DRAGON is a trademark of TSR, Inc.©1990 TSR, Inc. All Rights Reserved.


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The Amazing Spider-Man® was the firstcomic book I ever read and collected on aregular basis. Of course, after a while, myinterests changed and I stopped readingabout Spidey�s exploits. That was over 10years ago, but recently, Jeff Grubbdropped a copy of The Amazing Spider-Man #340 on my desk and said the ladyvillains therein would make a great�MARVEL-Phile.� I read through it andfound myself caught up in the life of PeterParker again, just like I was years ago.

Jeff was right, of course. The �FemmeFatales� really gave Spidey a run for hismoney in that issue, and now they cankeep vour campaign�s heroes on their toes

KNOCKOUT�Leader of the Femme Fatales

F EX(20) Health: 110A GD(10)S IN(40) Karma: 40E IN(40)R EX(20) Resources: GoodI GD(l0)P GD(10) Popularity: � 2

POWERS: Other than her strength,Knockout has no discernable powers. Shedoes however, wear a suit of metallicarmor that acts as Excellent (20) bodyarmor against physical attacks.

TALENTS: Knockout has the Martial ArtsA and Leadership skills.

72 JANUARY 1991

WHIPLASH�Criminal (mercenary)

F GD(10) Health: 56A EX(20)S TY(6) Karma: 22E EX(20)R TY(6) Resources: TypicalI TY(6)P GD(10) Popularity: � 2

POWERS: Whiplash has no knownpowers of her own. Her costume containsthree retractable steel whips (Incredible(40) Material Strength) in each arm. Incombat, they do Remarkable (30) BluntAttacks damage. The whips are apparentlystored in her gauntlets when not in use.Her padded costume also provides Good(10) body armor from physical attacks.

TALENTS: Whiplash is a Weapon Special-ist with her whips.

The MARVEL-Phile’s Marvel characters and the distinctivenames and likenesses thereof are trademarks of the MarvelEntertainment Group, Inc. and are used with permission.Copyright ©1990 Marvel Entertainment Group, Inc All RightsReserved.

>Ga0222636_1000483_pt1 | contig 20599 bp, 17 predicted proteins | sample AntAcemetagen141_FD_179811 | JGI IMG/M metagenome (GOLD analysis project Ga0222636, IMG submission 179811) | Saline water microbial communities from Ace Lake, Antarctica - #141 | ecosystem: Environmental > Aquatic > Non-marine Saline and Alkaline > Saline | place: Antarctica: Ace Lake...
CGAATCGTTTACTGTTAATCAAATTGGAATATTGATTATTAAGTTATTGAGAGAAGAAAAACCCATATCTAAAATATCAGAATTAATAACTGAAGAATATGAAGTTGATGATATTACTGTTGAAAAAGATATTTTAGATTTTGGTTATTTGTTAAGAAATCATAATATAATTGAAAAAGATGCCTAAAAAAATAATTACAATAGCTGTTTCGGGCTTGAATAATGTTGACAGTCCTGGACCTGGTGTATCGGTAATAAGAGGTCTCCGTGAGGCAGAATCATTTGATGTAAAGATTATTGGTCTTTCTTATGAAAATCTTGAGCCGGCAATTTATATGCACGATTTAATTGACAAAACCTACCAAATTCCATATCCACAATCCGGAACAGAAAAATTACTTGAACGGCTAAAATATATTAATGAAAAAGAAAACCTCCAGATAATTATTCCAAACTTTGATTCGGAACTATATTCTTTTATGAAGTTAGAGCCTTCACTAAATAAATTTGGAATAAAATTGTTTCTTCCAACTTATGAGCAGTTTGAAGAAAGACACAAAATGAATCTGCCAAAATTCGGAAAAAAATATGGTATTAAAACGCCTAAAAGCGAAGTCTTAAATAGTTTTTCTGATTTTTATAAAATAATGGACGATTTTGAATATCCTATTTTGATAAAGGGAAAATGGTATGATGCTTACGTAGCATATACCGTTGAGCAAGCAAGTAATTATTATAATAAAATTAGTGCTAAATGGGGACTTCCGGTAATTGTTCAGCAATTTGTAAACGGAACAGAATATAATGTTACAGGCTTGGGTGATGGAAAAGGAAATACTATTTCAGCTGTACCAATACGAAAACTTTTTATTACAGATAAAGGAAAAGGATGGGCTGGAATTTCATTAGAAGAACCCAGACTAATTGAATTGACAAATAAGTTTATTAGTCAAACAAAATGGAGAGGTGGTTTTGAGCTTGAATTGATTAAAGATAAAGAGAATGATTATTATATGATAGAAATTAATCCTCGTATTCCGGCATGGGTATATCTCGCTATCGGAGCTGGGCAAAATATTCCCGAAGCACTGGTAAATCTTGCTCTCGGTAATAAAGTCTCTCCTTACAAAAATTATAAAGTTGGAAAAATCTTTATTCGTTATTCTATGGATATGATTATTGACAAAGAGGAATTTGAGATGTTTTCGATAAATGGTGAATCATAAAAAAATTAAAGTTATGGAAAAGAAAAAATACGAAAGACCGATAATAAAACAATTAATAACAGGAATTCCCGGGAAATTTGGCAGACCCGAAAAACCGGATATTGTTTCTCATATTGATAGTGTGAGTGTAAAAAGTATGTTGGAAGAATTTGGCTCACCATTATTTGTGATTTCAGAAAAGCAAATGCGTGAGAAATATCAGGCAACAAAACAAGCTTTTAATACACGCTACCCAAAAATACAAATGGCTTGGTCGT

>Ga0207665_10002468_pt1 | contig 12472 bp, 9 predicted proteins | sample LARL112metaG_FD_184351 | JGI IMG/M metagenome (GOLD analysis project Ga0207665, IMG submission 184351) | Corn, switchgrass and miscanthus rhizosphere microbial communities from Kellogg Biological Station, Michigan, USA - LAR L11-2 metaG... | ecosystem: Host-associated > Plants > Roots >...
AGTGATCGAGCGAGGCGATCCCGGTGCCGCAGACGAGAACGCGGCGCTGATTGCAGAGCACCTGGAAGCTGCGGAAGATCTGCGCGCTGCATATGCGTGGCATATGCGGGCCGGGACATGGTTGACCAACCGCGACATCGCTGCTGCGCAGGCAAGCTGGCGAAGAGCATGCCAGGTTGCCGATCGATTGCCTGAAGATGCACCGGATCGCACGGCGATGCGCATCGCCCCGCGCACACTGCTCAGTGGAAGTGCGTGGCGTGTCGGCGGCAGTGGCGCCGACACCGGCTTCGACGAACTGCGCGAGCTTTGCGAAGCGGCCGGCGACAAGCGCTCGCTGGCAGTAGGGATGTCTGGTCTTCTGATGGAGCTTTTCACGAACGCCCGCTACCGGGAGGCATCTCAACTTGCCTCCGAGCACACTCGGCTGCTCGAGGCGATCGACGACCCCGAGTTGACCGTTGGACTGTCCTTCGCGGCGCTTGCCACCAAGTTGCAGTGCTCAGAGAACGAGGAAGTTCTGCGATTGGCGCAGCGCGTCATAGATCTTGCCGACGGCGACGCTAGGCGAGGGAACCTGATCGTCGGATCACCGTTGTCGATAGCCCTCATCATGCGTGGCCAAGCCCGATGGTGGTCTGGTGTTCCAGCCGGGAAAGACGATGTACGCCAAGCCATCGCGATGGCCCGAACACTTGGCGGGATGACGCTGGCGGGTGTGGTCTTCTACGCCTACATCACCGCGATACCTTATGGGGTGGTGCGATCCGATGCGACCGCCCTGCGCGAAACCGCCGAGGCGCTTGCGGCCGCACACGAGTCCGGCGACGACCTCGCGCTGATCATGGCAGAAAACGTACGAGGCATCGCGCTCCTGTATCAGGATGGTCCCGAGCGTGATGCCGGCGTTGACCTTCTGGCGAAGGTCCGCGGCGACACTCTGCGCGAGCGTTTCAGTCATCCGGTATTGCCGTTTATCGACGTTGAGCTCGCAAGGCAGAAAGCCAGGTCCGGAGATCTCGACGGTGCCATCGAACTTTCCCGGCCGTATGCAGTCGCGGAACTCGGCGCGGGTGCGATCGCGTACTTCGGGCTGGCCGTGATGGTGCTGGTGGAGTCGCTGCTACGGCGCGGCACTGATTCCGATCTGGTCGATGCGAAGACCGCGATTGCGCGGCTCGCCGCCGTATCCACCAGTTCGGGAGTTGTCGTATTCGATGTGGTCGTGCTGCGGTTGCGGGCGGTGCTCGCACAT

MINDBLAST�Telekinetic criminal (mercenary)

F TY(6) Health: 28A TY(6)S TY(6) Karma: 61E GD(10)R GD(10) Resources: TypicalI TY(6)P IN(45) Popularity: � 3

POWERS: Mindblast�s lone power is Tele-kinesis. Her rank for this power is Incredi-ble (451, but she has not (as of this writing)used it to directly attack a foe. It is proba-ble that she has not yet developed thatPower Stunt. She does possess the follow-ing Power Stunts, however:

�Flight for herself only at Typical (6)airspeed; and

�A coruscating energy shield that sur-rounds her body and provides her withGood (10) protection from physical andenergy attacks.

TALENTS: Mindblast has displayed noparticular talents.

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BLOODLUST�Criminal (mercenary)

F EX(20) Health: 92A RM(30)S GD(12) Karma: 34E RM(30)R PR(4) Resources: TypicalI EX(20)P GD(10) Popularity: � 5

POWERS: Bloodlust�s only power is herExcellent (20) Material Strength claws. Incombat, Bloodlust inflicts Excellent (20)Edged Attacks damage. Also, Bloodlust�scostume has enough padding to give herTypical (6) protection from physicalattacks.

TALENTS: Bloodlust is a Weapon Special-ist with her claws, and she possesses theMartial Arts E and Acrobatics skills.


CONTACTS: At the time of this writing,the only contact revealed for the FemmeFatales is a mysterious scientist named Dr.Turner. He employed the Femme Fatales toharass Spider-Man, so that Spidey wouldreturn to Turner�s lab. Turner�s plans forthe Web-slinger are unrevealed.

HISTORY: As this is the first appearanceof the Femme Fatales as a team, they haveonly a brief history to report.

Recently, Spider-Man was asked to at-tend a public ceremony welcoming anambassador from an Eastern Europeancountry. The Femme Fatales attackedSpidey at the airport. They directed a feinttoward the ambassador, but their truetarget was Spider-Man. The Web-slingerfought them to a standstill, but as policereinforcements arrived, the Femme Fa-tales fled the scene. It is a safe bet, how-ever, that the Femme Fatales andSpider-Man will meet again.

More information will doubtlessly berevealed about the Femme Fatales andtheir powers as time and plots move along.For more information on Whiplash andBloodlust, see Marvel Comics Presents #49.

ROLE-PLAYING NOTES: In their battleagainst the Web-slinger, the Femme Fatalesshowed sound tactics. Bloodlust and Whip-lash kept Spidey off guard and didn�t allowhim to take the offensive. Meanwhile,Knockout and Mindblast prepared toadminister the coup de grace. They alsotook advantage of the situation, using theambassador�s arrival to cover up their truemotive�attacking Spider-Man. Mindblasteven attempted to roast Spidey by tele-kinetically holding him above the ambassa-dor�s plane, which was leaking fuel, whileKnockout tossed a lit cigarette lighter intothe pools of fuel.